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Immutable - Hashcode() - lazy initialization.

Gupta Saurabh
Greenhorn

Joined: Dec 22, 2006
Posts: 4
It is said that hashcode() method of the immutable object is common candidate for the lazy initialization.
I think - it is not necessary.
if we are considering it true than can anyone explain with logic behind this phrase.


~Regards<br />Saurabh Gupta
Stan James
(instanceof Sidekick)
Ranch Hand

Joined: Jan 29, 2003
Posts: 8791
I'm not sure what's meant, but let's think about hashcode on different objects.

On a mutable object we'd want to compute hashcode from the current state. The state could change, so if we stored hashcode in a variable for later use we'd have to recompute it any time something changed. That's wasteful because we might never use hashcode again.

On an immutable object, I suppose we could compute the hashcode the first time somebody asks for it and store it for later use. That may be what was meant by lazy initialization.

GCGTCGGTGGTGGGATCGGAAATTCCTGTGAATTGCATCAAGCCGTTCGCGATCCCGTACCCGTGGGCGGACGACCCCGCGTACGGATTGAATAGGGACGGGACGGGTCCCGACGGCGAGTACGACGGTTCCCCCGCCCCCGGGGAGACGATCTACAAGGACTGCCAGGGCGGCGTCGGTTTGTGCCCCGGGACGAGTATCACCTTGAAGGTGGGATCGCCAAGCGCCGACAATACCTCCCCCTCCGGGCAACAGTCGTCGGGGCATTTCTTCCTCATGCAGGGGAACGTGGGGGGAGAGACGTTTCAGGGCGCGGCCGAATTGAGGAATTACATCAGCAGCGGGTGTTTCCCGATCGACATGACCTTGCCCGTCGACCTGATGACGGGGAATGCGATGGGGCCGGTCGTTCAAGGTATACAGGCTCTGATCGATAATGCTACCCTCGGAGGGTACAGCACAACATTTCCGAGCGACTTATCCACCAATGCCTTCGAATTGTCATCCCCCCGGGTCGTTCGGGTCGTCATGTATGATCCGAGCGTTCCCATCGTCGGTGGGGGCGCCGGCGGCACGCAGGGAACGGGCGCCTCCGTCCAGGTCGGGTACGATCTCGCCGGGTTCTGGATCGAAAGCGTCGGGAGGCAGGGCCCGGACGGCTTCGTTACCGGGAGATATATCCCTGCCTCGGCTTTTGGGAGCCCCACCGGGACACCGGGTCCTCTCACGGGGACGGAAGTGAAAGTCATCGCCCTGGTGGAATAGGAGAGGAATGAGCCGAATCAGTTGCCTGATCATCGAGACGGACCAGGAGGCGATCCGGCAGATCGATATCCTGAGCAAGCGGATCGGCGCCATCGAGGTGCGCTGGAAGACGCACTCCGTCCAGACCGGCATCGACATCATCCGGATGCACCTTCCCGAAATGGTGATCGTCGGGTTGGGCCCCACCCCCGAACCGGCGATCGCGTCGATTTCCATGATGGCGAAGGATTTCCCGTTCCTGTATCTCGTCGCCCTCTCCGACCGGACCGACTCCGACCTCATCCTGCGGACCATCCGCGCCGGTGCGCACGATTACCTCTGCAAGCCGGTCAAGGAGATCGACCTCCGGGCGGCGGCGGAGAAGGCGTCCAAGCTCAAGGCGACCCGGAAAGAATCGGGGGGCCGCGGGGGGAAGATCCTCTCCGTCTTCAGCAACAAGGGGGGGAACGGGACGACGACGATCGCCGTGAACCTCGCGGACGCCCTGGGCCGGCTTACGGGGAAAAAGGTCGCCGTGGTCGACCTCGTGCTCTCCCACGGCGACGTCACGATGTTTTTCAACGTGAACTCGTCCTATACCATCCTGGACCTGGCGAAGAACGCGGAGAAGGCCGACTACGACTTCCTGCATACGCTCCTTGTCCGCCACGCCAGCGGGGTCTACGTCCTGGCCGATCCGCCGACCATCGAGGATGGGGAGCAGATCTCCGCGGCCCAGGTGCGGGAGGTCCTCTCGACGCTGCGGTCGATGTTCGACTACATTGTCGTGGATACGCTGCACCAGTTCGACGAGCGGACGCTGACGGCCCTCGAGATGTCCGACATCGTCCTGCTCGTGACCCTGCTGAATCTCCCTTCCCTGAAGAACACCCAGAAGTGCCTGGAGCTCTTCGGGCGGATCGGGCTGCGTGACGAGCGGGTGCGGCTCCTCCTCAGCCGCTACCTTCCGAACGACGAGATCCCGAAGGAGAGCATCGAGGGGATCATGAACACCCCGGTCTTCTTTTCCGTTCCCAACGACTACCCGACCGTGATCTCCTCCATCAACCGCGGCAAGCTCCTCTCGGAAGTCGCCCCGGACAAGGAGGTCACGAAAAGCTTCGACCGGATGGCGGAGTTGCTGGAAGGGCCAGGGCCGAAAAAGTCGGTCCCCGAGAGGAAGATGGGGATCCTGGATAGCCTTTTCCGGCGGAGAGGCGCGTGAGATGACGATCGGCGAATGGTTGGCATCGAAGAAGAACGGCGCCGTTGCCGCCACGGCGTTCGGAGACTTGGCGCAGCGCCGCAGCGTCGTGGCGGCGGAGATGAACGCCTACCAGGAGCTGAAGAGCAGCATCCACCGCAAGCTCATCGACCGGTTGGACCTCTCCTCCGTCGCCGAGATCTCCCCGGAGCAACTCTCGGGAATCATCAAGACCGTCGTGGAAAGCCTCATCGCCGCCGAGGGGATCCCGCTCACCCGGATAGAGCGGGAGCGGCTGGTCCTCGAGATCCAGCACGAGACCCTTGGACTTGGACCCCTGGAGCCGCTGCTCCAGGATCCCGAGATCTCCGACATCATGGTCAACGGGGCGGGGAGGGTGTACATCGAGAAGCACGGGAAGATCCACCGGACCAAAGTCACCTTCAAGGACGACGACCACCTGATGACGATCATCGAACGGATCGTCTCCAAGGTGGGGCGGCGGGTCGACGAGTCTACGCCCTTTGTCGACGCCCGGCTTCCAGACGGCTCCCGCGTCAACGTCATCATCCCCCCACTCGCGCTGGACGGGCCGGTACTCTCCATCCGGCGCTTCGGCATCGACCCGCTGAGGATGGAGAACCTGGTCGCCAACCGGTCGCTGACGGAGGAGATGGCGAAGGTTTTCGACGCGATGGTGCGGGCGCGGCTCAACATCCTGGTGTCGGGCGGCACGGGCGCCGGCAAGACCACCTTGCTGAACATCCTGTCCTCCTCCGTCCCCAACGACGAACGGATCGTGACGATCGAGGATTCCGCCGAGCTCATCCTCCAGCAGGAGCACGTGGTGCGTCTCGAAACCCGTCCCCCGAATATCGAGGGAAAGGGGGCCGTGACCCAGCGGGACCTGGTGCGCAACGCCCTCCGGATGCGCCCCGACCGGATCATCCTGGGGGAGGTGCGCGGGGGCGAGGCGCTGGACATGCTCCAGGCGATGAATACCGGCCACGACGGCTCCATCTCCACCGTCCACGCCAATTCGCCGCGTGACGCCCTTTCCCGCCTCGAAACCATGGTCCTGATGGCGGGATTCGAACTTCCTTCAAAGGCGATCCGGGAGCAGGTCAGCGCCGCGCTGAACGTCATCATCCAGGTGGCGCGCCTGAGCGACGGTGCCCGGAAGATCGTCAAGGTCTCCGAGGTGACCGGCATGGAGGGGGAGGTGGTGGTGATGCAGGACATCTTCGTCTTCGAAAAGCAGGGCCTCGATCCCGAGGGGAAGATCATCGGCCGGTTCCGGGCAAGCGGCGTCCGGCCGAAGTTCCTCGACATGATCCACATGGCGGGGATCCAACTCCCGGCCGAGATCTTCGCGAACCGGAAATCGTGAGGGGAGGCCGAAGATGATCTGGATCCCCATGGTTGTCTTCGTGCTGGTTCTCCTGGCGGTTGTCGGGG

Does that make sense?


A good question is never answered. It is not a bolt to be tightened into place but a seed to be planted and to bear more seed toward the hope of greening the landscape of the idea. John Ciardi
William Brogden
Author and all-around good cowpoke
Rancher

Joined: Mar 22, 2000
Posts: 12761
    
    5
here is lazy initialization in action in java.lang.String class


Where hash is a private int initially zero
Bill
Gupta Saurabh
Greenhorn

Joined: Dec 22, 2006
Posts: 4
yes.. i think it is the perfect answer. thanks james & bill.
actually i missed the part that "hash" could be the member for immutable objects, so somehow could not relate.
 
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